Body composition and anthropometric measurements were measured by an experienced investigator. For consistency of data on skinfolds, one experienced investigator located and measured all skinfolds. Height (m), weight (Kg), body mass index (BMI) [calculated as weight (kg)/height (m)2], waist and hip circumferences (cm), waist-to-hip ratio (WHR) (calculated) were measured while the subject was standing, wearing light clothing and no shoes. Weight and height were measured to the nearest 0.1 kg and 0.1 cm respectively. Waist and hip circumferences were measured using an inelastic cloth tape. Waist circumference was measured at the narrowest circumference, halfway between the lowest ribs and iliac crests. Hip circumference was measured at the level of the anterior superior iliac spine, where this could be palpated, otherwise at the broadest circumference below the waist. Two measurements were taken, and when there was a more than 2 cm difference between the two, a third measurement was taken. The mean of the closest two measurements was used to calculate WHR. Mid-triceps, mid-biceps, supra-iliac and sub-scapular skinfolds were measured using Lange™ Skinfold Callipers. Measurements were read to the nearest 0.2 mm, and averaged for each skinfold site. The sum of skinfold measures were used to predict percentage body fat (% BFM) using derived equations and formulas [12, 13], applicable on a black population [14].

Outcome measures

Quality of life was measured using a summarized version of the World Health Organization's Quality of Life HIV instrument (WHOQOL-HIV) [15]. This is because although HIV infection is now a chronic illness and quality of life is an important outcome measure, mainly in HIV patients with body fat alterations, there are no validated instruments to assess the effects of body changes on quality of life in HAART-treated HIV population [1]. The instruments commonly used to assess QoL in HIV population include the Medical Outcome Study SF-36 form (MOS SF-36) widely used to assess QoL in general population with chronic diseases [16], the HIV/AIDS-Targeted Quality of Life instrument (HAT-QoL) [17] and the Multi-dimensional Quality of Questionnaire for HIV/AIDS (MQoL-HIV) [18]. However, most of these instruments were developed before the HAART era, and were tested in a single cultural setting usually in the developed world.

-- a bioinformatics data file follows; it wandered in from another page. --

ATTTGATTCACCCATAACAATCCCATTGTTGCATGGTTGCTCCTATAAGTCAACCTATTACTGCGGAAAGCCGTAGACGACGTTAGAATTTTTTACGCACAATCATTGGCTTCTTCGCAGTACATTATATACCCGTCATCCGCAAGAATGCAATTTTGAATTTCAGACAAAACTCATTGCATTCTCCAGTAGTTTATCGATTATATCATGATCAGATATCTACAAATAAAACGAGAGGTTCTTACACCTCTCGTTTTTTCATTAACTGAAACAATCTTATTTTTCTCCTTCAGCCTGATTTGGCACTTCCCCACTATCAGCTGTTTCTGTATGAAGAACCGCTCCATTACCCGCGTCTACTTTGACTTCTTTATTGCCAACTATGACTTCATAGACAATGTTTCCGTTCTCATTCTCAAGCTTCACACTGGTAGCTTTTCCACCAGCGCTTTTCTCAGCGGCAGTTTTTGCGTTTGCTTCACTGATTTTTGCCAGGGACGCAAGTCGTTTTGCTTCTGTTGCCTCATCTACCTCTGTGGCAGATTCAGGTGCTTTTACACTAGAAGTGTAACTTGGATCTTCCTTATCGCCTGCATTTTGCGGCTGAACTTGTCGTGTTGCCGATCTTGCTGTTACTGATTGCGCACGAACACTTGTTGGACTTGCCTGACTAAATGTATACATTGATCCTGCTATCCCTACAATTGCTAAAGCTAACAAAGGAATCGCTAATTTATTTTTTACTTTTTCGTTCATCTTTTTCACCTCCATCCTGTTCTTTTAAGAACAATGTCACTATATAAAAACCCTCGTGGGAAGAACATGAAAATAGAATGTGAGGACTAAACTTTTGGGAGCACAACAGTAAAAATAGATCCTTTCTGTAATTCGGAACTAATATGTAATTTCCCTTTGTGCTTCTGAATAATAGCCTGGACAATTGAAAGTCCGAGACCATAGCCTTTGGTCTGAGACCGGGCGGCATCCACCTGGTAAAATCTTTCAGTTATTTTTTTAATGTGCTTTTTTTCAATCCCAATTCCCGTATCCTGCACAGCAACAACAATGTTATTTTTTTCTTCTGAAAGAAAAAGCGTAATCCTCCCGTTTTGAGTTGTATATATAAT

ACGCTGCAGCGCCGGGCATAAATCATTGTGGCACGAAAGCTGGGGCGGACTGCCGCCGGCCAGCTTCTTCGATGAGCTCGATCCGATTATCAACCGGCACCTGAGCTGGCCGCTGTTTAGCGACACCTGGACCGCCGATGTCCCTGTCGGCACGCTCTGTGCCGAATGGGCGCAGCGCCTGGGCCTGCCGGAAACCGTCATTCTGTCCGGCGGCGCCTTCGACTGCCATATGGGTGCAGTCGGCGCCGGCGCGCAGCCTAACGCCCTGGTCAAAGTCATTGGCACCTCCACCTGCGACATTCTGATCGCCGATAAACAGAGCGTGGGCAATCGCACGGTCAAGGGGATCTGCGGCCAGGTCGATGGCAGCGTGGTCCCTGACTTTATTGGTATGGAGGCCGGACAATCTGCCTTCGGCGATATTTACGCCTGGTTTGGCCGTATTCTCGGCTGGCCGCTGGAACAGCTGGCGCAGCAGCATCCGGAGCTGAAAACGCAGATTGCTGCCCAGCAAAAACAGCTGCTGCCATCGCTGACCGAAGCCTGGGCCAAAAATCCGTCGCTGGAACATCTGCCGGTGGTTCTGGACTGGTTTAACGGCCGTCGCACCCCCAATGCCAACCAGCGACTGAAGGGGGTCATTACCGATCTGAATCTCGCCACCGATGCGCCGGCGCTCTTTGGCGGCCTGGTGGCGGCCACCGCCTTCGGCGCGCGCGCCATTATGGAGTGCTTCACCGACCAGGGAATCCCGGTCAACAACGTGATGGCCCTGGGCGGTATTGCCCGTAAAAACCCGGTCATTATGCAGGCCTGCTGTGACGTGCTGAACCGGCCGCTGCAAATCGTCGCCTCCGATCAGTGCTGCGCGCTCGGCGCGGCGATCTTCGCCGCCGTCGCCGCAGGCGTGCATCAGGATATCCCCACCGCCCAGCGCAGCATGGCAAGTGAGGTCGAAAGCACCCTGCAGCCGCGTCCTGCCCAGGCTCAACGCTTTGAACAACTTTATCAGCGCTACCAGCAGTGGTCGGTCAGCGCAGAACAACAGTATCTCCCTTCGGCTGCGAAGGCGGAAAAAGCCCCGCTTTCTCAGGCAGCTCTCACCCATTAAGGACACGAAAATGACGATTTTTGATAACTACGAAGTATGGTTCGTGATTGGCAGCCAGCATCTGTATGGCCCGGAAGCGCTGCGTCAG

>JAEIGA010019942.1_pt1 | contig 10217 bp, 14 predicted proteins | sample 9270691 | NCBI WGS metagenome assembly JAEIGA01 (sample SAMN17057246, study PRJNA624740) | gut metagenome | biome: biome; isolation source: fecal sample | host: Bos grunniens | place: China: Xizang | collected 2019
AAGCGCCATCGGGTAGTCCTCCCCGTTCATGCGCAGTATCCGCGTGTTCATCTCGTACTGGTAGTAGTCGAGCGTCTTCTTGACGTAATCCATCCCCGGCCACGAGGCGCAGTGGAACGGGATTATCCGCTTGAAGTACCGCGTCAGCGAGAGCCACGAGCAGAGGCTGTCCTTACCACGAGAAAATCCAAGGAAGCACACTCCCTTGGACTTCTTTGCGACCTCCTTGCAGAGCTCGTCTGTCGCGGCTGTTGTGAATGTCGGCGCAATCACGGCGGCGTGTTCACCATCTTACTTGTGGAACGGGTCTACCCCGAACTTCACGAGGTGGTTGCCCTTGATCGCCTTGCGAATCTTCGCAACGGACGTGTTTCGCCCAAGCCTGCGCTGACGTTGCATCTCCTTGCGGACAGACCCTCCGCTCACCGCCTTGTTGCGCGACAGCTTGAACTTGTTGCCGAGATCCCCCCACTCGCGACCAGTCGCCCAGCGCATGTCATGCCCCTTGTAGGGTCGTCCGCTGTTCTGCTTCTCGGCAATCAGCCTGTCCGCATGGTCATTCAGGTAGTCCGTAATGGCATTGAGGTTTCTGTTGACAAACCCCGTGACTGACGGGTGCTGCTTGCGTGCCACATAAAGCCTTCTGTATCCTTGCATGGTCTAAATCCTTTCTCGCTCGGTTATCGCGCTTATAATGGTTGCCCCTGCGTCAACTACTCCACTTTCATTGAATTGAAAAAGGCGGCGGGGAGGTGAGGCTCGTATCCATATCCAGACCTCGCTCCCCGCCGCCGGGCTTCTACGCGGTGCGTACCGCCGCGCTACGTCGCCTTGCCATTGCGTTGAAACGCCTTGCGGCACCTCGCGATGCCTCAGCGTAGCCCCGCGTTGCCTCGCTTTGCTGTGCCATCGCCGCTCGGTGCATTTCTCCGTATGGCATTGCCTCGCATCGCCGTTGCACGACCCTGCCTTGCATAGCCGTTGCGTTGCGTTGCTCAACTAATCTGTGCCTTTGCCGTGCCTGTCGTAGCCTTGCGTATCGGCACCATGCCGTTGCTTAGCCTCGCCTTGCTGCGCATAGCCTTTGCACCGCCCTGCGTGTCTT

The WHOQOL-HIV instrument was developed for HIV population and has been shown to be valid in multi-cultural settings of heterogeneous social-economic strata including African countries [14]. Quality of life was assessed using the World Health Organization's Quality of Life HIV short form instrument (WHOQOL HIV BREF). The instrument contained items asking about how satisfied, how much, how completely, how bothered a person feels about different aspects of their life in the previous four weeks. The items were rated on a 5-point Likert interval scale where 1 indicated low negative perceptions and feelings, and 5 indicated very high positive perceptions and feelings. For example an item on HIV disclosure asked, "In the last four weeks, how much confident have you been about people knowing that you are HIV positive?" The available responses were: 1 (not at all), 2 (a little), 3 (a moderate amount), 4 (very much) and 5 (an extreme amount). However, since the QoL of HIV patients during the HAART era may fluctuate due to the positive effects of HAART, counterbalanced by effects of body fat changes [7], we included HIV HAART-specific domain of five facets specific for HIV patients during the HAART era. These items were generated from preliminary participants' interviews, clinicians, social scientists working in the field of HIV/AIDS and literature search [8, 19]. These facets included feeling ashamed in public, problems of dressing style and size, feeling less confident about health, afraid of HIV disclosure and being embarrassed due to the impact of body fat alterations. Furthermore, to assess gender differences in the impact of BFR on QOL, subjects with BFR were asked to indicate how different body sites were affected by the presence of body fat redistribution. Subjects answered various questions such as 'in the past four weeks, how are the changes on your face affected by feeling ashamed in public places? Each item for different body sites had responses ranging from 1 (not at all), 2 (a little), 3 (a moderate amount), 4 (very much) and 5 (an extreme amount). Other domains include overall rating of quality of life, satisfaction with general health, and looking forward with hope to a better future. Therefore, the final instrument used in the current study was a short form of the World Health Organisation HIV instrument (WHOQOL HIV BREF), plus one domain of five facets to form 28 items.